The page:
Sunday Fun linkpile

“Ahhh, the refreshing splash of road-grime-infused water, gently caressing your booty regions or invading your pursed lips, culminating in an awesome gritty/crunchy sensation that keeps on giving.” Burke’s Cycles provide an explanation of why you need mudguards.

The Architecture Centre (the people who brought us Option X) looks at the Power of Paint when it comes to road markings. I’m starting to like these guys.

Celia’s been checking out electric bikes, and so have my friends and I. Burke’s have a Wisper or two and a Giant – lots of fun and ideal for the hills.

Not sure about the product but I quite like the ad.

The Waffenrader Archive.

Singapore bloggers are starting to call for better bike facilities. If you’ve ever driven there you’ll think that’s a good idea too.

I was saving this fashionable hi-viz link (thanks, Jack!) for a post about whether hi-viz gear is effective, but, dammit, I lost the link to the Guardian article that argues against it.

Sunday at the market



4 thoughts on “Sunday Fun linkpile

  1. Malcolm

    The Architecture centres document points out an annoyance of mine – When there are advanced stop boxes for cyclists, but to get to them you have to squeeze past at least one lane of stopped traffic. Makes them kind of pointless. I only really cycle in the eastern half of Wellington, and I can’t think of any stop boxes on this side which have cycle lanes as well.


    1. atom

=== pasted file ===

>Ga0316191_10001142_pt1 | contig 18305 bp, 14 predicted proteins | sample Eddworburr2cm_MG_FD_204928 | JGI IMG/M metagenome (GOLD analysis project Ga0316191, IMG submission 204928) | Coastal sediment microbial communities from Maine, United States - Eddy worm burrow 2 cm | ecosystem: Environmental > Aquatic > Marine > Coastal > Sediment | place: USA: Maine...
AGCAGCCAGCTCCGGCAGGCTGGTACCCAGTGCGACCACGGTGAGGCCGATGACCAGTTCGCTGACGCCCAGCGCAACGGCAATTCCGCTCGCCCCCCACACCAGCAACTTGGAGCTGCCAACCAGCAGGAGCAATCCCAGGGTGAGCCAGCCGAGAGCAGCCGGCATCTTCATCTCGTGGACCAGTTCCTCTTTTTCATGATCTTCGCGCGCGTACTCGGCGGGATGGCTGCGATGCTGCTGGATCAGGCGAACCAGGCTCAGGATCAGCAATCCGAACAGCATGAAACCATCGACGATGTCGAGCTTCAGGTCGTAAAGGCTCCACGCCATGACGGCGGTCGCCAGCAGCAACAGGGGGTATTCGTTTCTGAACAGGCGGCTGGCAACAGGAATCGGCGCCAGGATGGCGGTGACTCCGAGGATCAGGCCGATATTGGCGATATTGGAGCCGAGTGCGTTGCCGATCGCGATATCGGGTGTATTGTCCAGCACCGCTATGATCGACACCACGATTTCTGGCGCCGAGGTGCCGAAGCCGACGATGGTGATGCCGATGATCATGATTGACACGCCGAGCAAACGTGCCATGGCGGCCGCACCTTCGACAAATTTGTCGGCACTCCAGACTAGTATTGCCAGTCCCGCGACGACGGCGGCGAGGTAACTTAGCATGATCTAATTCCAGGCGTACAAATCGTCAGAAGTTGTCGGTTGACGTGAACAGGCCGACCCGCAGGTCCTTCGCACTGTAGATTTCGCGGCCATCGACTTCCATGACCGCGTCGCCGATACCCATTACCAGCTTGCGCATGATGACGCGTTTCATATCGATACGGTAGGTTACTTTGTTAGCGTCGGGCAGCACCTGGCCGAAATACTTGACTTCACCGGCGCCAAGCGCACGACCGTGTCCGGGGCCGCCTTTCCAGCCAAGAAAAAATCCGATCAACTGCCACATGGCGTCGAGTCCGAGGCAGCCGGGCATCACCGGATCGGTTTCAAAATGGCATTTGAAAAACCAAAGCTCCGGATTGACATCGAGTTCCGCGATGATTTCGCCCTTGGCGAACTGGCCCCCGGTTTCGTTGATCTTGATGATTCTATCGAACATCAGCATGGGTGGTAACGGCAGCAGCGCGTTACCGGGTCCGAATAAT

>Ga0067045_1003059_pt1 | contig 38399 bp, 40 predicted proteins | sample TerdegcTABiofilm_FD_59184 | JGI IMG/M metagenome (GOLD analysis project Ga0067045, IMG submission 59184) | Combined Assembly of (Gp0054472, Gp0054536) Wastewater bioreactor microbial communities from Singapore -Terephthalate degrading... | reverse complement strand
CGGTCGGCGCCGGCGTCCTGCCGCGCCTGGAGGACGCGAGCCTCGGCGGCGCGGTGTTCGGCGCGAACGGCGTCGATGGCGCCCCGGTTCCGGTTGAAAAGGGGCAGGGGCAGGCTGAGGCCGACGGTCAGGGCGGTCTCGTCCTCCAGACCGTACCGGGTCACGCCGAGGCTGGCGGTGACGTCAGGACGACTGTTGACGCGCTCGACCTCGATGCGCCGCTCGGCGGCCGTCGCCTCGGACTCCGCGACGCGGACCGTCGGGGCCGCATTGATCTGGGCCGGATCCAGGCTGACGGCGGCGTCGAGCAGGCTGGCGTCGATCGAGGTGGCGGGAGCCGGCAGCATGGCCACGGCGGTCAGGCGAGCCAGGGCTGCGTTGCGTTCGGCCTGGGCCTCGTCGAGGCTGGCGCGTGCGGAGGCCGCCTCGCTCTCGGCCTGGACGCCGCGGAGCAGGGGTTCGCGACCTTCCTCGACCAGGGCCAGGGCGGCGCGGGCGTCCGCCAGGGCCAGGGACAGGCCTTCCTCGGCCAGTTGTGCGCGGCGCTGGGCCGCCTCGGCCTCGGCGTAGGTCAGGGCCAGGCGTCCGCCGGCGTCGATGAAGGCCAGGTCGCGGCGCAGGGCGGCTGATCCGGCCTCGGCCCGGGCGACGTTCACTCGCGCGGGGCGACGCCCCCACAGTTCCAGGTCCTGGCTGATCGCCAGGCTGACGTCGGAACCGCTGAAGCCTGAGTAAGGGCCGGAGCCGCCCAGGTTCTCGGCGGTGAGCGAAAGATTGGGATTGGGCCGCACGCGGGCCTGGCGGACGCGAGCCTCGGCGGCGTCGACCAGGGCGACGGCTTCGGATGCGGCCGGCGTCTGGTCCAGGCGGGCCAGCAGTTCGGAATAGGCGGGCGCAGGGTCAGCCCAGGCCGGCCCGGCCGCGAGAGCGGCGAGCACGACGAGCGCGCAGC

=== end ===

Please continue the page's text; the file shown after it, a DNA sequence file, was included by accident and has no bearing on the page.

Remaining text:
also… reflective stuff only works under very specific circumstances. low-beams from a car are unlikely to light-up any reflective material higher than pedals. ambient lighting at night does NOTHING to improve visibility from reflectives or hi-viz.

      i wouldn’t say that reflectives are useless, they are PART of being seen but, like helmets, they are NOT a substitute for being aware, paying attention, and riding smart and safely.


      1. The article I wanted to link to argued very persuasively (based on research) that wearing hi-viz makes you less visible because of people’s perceptions of it’s function. I tend to agree with that.

        In my view, hi-viz says three things: 1) the wearer is doing something dangerous, 2) they are highly trained for this dangerous work, and 3) they are carrying it out so as not to endanger others and so can safely be ignored. I think these three points are exactly the wrong message for bike riding.


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